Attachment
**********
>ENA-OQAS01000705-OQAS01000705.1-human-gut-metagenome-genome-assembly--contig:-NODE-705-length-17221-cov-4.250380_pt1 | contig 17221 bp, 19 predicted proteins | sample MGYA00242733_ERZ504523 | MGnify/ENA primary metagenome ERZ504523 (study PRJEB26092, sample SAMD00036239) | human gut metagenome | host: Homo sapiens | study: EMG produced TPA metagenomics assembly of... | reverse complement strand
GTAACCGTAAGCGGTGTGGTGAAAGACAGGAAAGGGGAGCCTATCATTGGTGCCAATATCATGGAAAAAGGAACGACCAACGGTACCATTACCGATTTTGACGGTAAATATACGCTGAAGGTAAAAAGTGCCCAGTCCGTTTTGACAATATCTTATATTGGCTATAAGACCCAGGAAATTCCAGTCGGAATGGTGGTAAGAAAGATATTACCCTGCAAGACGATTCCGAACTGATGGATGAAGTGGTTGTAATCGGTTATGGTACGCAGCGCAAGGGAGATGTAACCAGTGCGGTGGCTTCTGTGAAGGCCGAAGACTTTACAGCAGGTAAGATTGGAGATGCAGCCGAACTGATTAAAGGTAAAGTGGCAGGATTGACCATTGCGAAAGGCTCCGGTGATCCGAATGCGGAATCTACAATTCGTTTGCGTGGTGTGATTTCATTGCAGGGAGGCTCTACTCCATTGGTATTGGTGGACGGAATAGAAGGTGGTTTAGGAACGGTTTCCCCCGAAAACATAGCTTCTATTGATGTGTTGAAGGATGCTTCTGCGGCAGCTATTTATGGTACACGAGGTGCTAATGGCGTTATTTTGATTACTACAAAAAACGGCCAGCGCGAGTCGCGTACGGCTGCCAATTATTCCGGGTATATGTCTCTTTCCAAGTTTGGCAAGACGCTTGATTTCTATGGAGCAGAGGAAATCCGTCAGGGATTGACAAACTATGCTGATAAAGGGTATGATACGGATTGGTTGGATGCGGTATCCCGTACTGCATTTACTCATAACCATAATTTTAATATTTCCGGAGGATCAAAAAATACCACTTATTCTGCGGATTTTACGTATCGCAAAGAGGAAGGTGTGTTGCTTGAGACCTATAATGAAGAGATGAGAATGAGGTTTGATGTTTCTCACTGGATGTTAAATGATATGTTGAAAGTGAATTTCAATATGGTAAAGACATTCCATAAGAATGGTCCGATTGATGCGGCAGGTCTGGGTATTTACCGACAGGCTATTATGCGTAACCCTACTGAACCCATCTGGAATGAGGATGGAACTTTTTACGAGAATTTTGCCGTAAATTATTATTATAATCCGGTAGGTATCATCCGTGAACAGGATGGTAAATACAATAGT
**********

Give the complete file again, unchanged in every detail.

>ENA-OQAS01000705-OQAS01000705.1-human-gut-metagenome-genome-assembly--contig:-NODE-705-length-17221-cov-4.250380_pt1 | contig 17221 bp, 19 predicted proteins | sample MGYA00242733_ERZ504523 | MGnify/ENA primary metagenome ERZ504523 (study PRJEB26092, sample SAMD00036239) | human gut metagenome | host: Homo sapiens | study: EMG produced TPA metagenomics assembly of... | reverse complement strand
GTAACCGTAAGCGGTGTGGTGAAAGACAGGAAAGGGGAGCCTATCATTGGTGCCAATATCATGGAAAAAGGAACGACCAACGGTACCATTACCGATTTTGACGGTAAATATACGCTGAAGGTAAAAAGTGCCCAGTCCGTTTTGACAATATCTTATATTGGCTATAAGACCCAGGAAATTCCAGTCGGAATGGTGGTAAGAAAGATATTACCCTGCAAGACGATTCCGAACTGATGGATGAAGTGGTTGTAATCGGTTATGGTACGCAGCGCAAGGGAGATGTAACCAGTGCGGTGGCTTCTGTGAAGGCCGAAGACTTTACAGCAGGTAAGATTGGAGATGCAGCCGAACTGATTAAAGGTAAAGTGGCAGGATTGACCATTGCGAAAGGCTCCGGTGATCCGAATGCGGAATCTACAATTCGTTTGCGTGGTGTGATTTCATTGCAGGGAGGCTCTACTCCATTGGTATTGGTGGACGGAATAGAAGGTGGTTTAGGAACGGTTTCCCCCGAAAACATAGCTTCTATTGATGTGTTGAAGGATGCTTCTGCGGCAGCTATTTATGGTACACGAGGTGCTAATGGCGTTATTTTGATTACTACAAAAAACGGCCAGCGCGAGTCGCGTACGGCTGCCAATTATTCCGGGTATATGTCTCTTTCCAAGTTTGGCAAGACGCTTGATTTCTATGGAGCAGAGGAAATCCGTCAGGGATTGACAAACTATGCTGATAAAGGGTATGATACGGATTGGTTGGATGCGGTATCCCGTACTGCATTTACTCATAACCATAATTTTAATATTTCCGGAGGATCAAAAAATACCACTTATTCTGCGGATTTTACGTATCGCAAAGAGGAAGGTGTGTTGCTTGAGACCTATAATGAAGAGATGAGAATGAGGTTTGATGTTTCTCACTGGATGTTAAATGATATGTTGAAAGTGAATTTCAATATGGTAAAGACATTCCATAAGAATGGTCCGATTGATGCGGCAGGTCTGGGTATTTACCGACAGGCTATTATGCGTAACCCTACTGAACCCATCTGGAATGAGGATGGAACTTTTTACGAGAATTTTGCCGTAAATTATTATTATAATCCGGTAGGTATCATCCGTGAACAGGATGGTAAATACAATAGT